I recently interviewed Financial Literacy advisor and News Ltd columnist Scott Pape about the Federal Government’s First Home Owners/Buyers Grant.
My discussion with Scott centred around this question: “is the First Home Owners / Buyers Grant really a Sellers Grant setting up buyers for a fall, for the temporary benefit of propping up house prices and providing work for the construction industry/real estate agents”?
Interest rates are currently at 50 year lows and young people around Australia are scrambling to take advantage of the federal governments temporary boost to the First Home Owners / Buyers Grant.
After doing a basic comparison these people are thinking that the cost of mortgage payments is currently quite similar to their weekly rent so why not take advantage of the grant to act as a mortgage deposit
After the Rudd government was elected, the Housing Minister Tanya Plibersek told Scott “We won’t be increasing the grant, because we’ve seen that all it does is end up in the pocket of the seller” so their decision to boost the grant and extend it further is perplexing.
In fact members of the Rudd Government’s own advisory committee on housing affordability have criticised the extension of the first-home buyers grant, saying it has outlasted its economic benefits and the grant’s extension will mean first-home buyers will continue paying inflated prices for bottom-end properties at a time when the market should be moderating.
Scott says home ownership is a wonderful thing, being able to afford it comfortably is the issue because interest rates don’t stay at 50 year lows forever. This is merely a false boom like the sub-prime crisis in the USA which was driven by well-meaning but deluded politicians.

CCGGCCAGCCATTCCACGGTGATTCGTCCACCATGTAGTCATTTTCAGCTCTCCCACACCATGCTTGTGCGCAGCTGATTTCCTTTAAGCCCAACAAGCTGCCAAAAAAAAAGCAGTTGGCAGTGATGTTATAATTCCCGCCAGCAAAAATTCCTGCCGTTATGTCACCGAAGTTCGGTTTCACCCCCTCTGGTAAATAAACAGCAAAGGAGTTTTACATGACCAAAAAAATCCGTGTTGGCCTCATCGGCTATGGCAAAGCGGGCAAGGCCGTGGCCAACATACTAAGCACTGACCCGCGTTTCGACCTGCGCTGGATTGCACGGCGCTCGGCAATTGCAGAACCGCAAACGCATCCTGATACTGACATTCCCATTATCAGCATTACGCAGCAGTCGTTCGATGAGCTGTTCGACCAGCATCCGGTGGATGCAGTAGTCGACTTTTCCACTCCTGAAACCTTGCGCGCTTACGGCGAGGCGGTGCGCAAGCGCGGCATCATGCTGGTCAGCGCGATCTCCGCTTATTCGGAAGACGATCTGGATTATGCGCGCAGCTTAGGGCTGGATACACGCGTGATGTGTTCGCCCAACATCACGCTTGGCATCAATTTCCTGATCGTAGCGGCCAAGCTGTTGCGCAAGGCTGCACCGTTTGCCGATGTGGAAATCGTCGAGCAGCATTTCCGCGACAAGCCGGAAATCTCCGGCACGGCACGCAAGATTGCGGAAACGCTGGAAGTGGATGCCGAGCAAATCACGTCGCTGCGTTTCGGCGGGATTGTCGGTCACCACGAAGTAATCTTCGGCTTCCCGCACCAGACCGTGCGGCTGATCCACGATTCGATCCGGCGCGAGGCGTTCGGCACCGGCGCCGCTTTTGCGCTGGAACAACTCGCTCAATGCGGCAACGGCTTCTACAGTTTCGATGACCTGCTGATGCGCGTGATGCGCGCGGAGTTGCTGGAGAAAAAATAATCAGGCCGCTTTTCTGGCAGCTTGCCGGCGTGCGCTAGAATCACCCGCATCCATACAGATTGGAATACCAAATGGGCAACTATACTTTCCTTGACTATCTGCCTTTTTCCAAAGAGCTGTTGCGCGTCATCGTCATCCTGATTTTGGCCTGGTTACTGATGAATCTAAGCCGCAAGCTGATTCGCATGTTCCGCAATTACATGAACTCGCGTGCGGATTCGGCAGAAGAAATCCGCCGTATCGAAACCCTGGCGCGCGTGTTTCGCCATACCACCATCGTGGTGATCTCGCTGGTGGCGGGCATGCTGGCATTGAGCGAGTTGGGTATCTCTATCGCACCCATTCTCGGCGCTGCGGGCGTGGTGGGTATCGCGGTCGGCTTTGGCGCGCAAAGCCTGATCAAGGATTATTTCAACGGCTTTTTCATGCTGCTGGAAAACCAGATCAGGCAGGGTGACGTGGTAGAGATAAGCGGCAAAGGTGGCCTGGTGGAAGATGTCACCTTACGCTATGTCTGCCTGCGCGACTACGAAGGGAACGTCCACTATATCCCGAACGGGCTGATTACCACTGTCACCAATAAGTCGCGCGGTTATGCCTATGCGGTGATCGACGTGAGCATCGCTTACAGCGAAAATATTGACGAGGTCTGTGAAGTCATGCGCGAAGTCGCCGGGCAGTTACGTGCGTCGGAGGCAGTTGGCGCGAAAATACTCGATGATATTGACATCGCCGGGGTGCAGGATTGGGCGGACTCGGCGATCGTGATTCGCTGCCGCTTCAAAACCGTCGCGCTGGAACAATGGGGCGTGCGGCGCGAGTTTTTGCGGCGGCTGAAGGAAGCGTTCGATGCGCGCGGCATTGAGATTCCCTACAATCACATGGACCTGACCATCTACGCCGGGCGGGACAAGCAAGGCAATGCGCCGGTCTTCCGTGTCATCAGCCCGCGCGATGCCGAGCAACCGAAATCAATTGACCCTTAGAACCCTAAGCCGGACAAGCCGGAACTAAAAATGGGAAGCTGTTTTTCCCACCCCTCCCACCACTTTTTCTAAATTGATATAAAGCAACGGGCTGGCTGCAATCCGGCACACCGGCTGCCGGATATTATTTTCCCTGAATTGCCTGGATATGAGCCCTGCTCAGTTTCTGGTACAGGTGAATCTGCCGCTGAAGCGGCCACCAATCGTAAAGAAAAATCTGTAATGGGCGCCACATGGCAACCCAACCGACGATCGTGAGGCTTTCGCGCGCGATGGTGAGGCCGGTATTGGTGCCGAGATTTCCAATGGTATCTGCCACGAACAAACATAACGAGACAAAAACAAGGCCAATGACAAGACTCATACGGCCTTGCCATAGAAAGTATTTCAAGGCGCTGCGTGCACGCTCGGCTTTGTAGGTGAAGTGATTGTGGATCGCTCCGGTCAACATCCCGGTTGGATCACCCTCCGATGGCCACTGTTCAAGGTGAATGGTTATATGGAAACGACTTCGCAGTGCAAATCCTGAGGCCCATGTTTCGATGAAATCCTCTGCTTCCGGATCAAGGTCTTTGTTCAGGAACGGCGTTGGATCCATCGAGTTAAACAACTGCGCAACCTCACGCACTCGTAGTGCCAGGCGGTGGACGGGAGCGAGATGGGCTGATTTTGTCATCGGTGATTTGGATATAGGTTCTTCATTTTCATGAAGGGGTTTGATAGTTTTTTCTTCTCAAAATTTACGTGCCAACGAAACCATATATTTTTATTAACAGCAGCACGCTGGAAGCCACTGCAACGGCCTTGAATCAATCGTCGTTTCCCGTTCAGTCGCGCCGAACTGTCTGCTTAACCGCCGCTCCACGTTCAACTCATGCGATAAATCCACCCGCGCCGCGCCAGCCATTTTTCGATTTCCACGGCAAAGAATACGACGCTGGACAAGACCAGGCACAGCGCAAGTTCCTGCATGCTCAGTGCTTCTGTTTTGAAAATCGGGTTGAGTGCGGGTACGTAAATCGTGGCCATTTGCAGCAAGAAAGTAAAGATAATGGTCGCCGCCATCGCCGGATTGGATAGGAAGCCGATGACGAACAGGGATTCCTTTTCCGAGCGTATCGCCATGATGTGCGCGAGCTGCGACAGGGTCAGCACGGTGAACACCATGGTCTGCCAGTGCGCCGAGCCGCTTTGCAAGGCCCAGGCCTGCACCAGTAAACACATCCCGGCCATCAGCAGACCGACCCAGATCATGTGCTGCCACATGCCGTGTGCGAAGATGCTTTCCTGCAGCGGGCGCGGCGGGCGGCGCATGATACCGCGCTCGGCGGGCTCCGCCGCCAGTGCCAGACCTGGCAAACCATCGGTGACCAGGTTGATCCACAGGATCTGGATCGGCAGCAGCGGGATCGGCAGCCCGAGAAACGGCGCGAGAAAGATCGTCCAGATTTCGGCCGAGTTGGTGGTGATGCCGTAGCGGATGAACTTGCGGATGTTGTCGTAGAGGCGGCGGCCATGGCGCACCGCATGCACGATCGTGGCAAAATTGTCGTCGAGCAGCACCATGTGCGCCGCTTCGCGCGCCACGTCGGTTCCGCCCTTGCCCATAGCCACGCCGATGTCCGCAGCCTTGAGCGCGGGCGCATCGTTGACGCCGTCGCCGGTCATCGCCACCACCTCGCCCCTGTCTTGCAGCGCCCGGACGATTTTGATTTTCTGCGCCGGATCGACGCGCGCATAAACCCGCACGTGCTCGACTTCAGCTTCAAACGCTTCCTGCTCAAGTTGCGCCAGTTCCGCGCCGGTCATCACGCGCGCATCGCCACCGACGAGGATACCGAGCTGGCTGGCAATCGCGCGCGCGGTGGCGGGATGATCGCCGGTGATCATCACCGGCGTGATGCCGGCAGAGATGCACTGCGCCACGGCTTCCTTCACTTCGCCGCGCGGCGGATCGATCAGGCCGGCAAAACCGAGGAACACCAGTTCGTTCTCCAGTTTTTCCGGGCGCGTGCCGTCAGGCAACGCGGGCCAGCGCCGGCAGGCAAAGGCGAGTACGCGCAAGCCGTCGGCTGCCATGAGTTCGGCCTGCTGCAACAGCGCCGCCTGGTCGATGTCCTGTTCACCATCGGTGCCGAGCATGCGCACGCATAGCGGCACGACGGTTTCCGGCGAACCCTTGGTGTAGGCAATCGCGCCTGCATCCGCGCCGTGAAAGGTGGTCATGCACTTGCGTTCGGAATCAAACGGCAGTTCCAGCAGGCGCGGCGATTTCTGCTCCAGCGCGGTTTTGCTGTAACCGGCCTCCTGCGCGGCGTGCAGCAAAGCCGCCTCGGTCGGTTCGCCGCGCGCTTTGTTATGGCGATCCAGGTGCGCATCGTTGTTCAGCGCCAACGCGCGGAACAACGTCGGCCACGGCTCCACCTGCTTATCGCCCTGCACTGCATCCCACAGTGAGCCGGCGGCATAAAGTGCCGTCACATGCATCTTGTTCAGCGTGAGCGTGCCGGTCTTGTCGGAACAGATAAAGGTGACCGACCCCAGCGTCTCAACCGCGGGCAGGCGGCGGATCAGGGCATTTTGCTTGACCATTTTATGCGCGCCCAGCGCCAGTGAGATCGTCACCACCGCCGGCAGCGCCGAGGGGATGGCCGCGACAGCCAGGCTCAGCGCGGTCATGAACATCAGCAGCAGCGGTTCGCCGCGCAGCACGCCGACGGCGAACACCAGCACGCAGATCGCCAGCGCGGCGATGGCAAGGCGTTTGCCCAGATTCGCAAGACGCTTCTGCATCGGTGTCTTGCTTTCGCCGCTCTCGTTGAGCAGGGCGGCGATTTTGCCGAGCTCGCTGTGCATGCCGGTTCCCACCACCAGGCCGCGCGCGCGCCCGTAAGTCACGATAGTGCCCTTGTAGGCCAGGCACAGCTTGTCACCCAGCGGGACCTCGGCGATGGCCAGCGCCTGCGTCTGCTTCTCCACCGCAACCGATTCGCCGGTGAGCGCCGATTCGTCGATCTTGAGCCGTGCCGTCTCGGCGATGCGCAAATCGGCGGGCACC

People should consider the following key factors before leaping into the housing market head first:
1. If you currently can’t even handle paying off credit card debt or a car loan do you think you can pay off a mortgage over several decades?
2. Loans for first home buyers have risen by $52,000 or 23% since February 2007 and the First Home Owners / Buyers Grant has fueled this market distortion by providing buyers with more cash to spend which has inevitably led to home sellers raising their prices by a similar amount
3. Getting a 100-105% mortgage is very dangerous because it sets you up with a large chance of mortgage payment failure from the very beginning.
4. The big Australian banks are showing signs of tightening lending criteria and requiring home buyers to chip in some of their own savings as a deposit as well as the First Home Owners / Buyers Grant.
If they continue tightening criteria further to protect themselves from issuing risky loans it could lead to a drop in demand for
houses on sale and therefore a drop in house prices
The most sensible thing you can do is to save a 20% deposit on a house so you avoid the cost of lenders mortgage insurance and are seen by a bank as a responsible person who is a low risk to lend money to.
Also if you and your partner want to buy a home do some analysis and see if you could afford to pay off a mortgage at 10% interest rates on 1 income
This may sound like an unlikely worst case scenario but the 2009 federal budget predicted 1 million Australians could be unemployed as the economic downturn continues.
Even without considering that prospect it’s reasonably likely that you’ll decide to have kids during the 25 years you’re paying off a mortgage in which case a 2 income family becomes 1 income supporting 3 or 4 people.
So be aware of all the facts, look before you leap into the housing market and above all buy a home whose price is within your means, Stop Keeping Up With The Joneses – They’re Broke!
Scott Pape is well regarded by the finance industry and media, regularly giving impartial financial tips on Radio, TV and his Barefoot Investor blog.
He is also the author of several best selling books which helps Australians understand the complex financial products we all have to deal with in order to save money and build their investments.